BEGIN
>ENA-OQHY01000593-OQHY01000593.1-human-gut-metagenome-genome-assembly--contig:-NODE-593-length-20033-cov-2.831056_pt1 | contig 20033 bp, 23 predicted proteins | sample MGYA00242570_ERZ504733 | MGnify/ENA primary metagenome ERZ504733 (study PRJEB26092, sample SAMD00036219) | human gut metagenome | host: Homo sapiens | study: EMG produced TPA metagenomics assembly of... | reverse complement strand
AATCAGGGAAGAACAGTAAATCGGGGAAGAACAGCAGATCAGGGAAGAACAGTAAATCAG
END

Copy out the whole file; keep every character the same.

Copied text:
>ENA-OQHY01000593-OQHY01000593.1-human-gut-metagenome-genome-assembly--contig:-NODE-593-length-20033-cov-2.831056_pt1 | contig 20033 bp, 23 predicted proteins | sample MGYA00242570_ERZ504733 | MGnify/ENA primary metagenome ERZ504733 (study PRJEB26092, sample SAMD00036219) | human gut metagenome | host: Homo sapiens | study: EMG produced TPA metagenomics assembly of... | reverse complement strand
AATCAGGGAAGAACAGTAAATCGGGGAAGAACAGCAGATCAGGGAAGAACAGTAAATCAG